TITLE: The Lovely Bones
AUTHOR: Alice Sebold
PUBLISHER: Little, Brown & Company
GENRE: Mystery, Young Adult, Contemporary
RATING: 3/5 Stars
"My name was Salmon, like the fish; first name, Susie. I was fourteen when I was murdered on December 6, 1973. My murderer was a man from our neighbourhood. My mother liked his border flowers, and my father talked to him once about fertilizer."
This is Susie Salmon. Watching from heaven, Susie sees her happy suburban family devastated by her death, isolated even from one another as they each try to cope with their terrible loss alone.
What I Liked:
- Alice Sebold's writing completely hooked me from start to finish. A lot of people complain that it's a little too flowery and doesn't make all that much sense in some parts, but I would disagree. I've read books where the Author tries too hard with similes and metaphors and ends up rendering the book unrelateable, but this was not one of them. Sebold had just the right mix of poetic language and straight-talk. She presented the situation very clearly (in almost a little too much detail at times) and did so in such a way that I was totally mesmerised from start to finish.
- The plot was quite basic, which is another complaint that I often read, and yet I marvelled at Sebold's ability to take the theme of grief and turn it into such a masterful work. Once Susie's death has happened, not an awful lot else does and yet it felt like so much did! Susie was the narrator and the subject matter, but the story wasn't about her. It was about the people that she loved and cared for, and how they dealt with her death as individuals. I really identified with some of them, and really didn't with others which was always going to be the case in a book like this because every human is unique!
What I Disliked:
- The ending, for me, felt very strange and quite distant from the rest of the book. In my eyes, the movie did this a lot better. The possession/love-making scene was not really needed I think and felt very frustrating for me to read through. I suppose it was my own desire for some sort of justice rather than just letting go, but it seemed unnecessary and didn't really contribute anything to the plot. Secondly, George Harvey's final scene was very unsatisfying and far too vague for me. What I wanted was justice and detail as to exactly what happened to him, but instead I got a very short paragraph that left me disappointed.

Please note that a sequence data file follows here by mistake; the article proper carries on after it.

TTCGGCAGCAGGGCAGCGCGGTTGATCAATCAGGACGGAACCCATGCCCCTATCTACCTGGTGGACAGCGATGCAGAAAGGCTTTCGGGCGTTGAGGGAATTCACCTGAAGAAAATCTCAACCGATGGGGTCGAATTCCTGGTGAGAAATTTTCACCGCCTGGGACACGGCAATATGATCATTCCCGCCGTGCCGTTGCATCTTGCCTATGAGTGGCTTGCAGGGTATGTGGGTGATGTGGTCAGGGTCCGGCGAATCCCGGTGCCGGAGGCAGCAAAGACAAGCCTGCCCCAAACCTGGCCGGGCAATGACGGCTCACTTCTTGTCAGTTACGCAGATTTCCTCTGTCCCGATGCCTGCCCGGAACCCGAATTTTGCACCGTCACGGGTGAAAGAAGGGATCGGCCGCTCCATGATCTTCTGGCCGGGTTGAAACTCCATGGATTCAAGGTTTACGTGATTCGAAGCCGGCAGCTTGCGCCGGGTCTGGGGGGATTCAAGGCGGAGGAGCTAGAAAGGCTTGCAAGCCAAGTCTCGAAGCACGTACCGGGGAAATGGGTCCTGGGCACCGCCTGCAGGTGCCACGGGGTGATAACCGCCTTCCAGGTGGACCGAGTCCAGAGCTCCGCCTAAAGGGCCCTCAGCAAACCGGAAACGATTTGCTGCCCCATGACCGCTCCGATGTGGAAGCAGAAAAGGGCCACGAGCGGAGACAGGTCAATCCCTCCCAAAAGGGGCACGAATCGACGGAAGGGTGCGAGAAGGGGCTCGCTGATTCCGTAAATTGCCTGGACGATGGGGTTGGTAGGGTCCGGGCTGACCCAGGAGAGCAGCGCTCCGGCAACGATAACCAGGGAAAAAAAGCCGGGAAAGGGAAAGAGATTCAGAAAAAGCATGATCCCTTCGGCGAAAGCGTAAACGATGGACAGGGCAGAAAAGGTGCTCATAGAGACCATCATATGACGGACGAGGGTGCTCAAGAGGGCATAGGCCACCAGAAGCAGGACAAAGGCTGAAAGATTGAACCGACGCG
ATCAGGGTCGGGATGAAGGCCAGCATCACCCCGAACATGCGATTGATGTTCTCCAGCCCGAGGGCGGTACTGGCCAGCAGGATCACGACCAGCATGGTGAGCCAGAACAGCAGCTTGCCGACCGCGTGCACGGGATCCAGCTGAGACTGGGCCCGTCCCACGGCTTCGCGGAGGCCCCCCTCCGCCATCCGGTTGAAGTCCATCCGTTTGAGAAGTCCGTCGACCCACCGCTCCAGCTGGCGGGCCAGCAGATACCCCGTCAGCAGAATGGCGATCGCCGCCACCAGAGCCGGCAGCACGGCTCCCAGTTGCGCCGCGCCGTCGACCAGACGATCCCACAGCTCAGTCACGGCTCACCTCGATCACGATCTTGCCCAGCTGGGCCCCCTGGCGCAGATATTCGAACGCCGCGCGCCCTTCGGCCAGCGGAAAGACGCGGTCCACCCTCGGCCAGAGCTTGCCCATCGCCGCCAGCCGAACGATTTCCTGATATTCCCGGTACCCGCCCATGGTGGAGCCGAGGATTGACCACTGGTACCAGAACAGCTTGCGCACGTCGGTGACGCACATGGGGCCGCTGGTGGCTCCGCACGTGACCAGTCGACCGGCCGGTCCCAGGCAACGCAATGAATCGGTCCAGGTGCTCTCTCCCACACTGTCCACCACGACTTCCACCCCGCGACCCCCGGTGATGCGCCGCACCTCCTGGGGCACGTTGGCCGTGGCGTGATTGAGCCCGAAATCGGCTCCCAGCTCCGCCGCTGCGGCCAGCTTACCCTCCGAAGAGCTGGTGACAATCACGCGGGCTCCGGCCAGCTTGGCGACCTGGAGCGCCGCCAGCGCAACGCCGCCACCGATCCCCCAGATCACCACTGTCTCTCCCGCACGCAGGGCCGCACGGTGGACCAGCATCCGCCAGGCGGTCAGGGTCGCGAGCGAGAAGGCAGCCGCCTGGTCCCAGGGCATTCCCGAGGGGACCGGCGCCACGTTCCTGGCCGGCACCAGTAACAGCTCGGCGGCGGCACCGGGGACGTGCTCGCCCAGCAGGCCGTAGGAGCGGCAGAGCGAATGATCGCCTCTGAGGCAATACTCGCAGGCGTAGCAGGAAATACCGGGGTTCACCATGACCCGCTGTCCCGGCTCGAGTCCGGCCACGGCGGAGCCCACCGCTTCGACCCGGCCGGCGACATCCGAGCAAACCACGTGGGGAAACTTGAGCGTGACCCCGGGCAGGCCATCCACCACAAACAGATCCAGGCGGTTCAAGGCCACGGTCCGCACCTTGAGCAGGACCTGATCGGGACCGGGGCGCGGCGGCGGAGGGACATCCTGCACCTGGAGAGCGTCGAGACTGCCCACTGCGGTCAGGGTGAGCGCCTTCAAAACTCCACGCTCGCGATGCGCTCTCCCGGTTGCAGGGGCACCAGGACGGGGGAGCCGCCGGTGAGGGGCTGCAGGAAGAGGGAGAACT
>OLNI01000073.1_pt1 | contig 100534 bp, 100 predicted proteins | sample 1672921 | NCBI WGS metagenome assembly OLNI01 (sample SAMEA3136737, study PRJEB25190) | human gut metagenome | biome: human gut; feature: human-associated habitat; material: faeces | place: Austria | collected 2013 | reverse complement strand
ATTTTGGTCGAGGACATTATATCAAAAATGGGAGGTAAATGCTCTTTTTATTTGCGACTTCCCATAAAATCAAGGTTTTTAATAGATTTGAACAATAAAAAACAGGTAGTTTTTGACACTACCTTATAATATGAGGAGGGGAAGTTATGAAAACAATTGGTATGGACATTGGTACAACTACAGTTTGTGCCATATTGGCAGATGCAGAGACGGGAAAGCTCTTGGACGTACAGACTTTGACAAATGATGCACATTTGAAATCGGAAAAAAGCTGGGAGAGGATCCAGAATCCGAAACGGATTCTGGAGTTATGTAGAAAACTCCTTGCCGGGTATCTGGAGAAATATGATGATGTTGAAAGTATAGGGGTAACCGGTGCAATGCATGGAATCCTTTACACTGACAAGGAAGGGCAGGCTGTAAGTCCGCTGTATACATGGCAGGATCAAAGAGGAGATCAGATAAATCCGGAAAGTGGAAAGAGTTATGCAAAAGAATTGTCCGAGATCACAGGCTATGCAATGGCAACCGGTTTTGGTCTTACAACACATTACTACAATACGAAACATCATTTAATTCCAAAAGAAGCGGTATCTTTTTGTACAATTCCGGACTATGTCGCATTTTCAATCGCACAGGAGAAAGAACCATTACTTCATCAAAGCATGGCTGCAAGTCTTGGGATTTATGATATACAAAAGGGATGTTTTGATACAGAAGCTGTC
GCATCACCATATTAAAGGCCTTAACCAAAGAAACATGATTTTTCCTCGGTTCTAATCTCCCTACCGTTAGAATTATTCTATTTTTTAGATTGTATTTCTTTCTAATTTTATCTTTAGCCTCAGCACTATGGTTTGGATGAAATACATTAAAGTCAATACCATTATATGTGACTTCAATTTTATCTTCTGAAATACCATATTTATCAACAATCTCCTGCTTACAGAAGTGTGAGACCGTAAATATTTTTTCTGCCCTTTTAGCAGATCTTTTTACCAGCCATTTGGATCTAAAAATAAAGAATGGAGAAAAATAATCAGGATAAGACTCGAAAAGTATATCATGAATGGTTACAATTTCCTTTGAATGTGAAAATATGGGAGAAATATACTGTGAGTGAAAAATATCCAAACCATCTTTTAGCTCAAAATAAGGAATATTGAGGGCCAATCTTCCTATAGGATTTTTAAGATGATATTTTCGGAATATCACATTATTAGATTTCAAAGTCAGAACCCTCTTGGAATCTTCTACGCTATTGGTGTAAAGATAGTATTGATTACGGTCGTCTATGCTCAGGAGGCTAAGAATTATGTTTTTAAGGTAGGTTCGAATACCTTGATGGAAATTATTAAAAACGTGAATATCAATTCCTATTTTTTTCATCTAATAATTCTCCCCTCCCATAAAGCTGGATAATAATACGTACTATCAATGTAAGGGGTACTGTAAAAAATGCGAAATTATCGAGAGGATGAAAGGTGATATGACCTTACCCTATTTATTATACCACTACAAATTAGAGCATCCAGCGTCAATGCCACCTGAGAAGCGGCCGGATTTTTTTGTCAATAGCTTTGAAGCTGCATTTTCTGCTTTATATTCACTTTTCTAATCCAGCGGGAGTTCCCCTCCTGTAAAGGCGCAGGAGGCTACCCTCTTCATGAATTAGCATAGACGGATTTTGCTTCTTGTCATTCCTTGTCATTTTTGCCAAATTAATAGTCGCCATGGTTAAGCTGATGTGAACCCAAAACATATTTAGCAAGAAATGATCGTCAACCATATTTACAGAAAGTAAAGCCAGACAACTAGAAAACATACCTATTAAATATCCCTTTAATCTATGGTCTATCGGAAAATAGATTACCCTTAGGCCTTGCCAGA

- Susie's lack of judgement and feeling on her family as the book progressed was probably a purposeful decision, but it did start to get a little annoying. She was supposed to be young, and yet she spoke with all the grace and wisdom of a woman far beyond her years. She didn't seem all that bothered by her own death, nor by the way that her family was falling apart. Her Mother did some terrible things that most people would be horrified by and yet, not even a scrap of feeling from Susie Salmon, who remained calm throughout. This didn't ruin the book for me but it did grate on my nerves.
This was an enjoyable read that sucked me in from the first few pages and refused to let me go until it was done. The language could get over the top at times but I enjoyed Sebold's writing immensely overall. It has been voted into the Mystery genre by a huge portion of those who have read it, but be aware that this is no 'whodunnit'. From the get-go, we know exactly who the killer is and learn more (though still very little) on their motives as time goes on. I liked a lot of the characters, and especially identified with Lindsey, while finding myself hating others. All of them were very well-built however. The ending was a little iffy and I would have liked some more feeling from the ghostly narrator, but all in all a good read!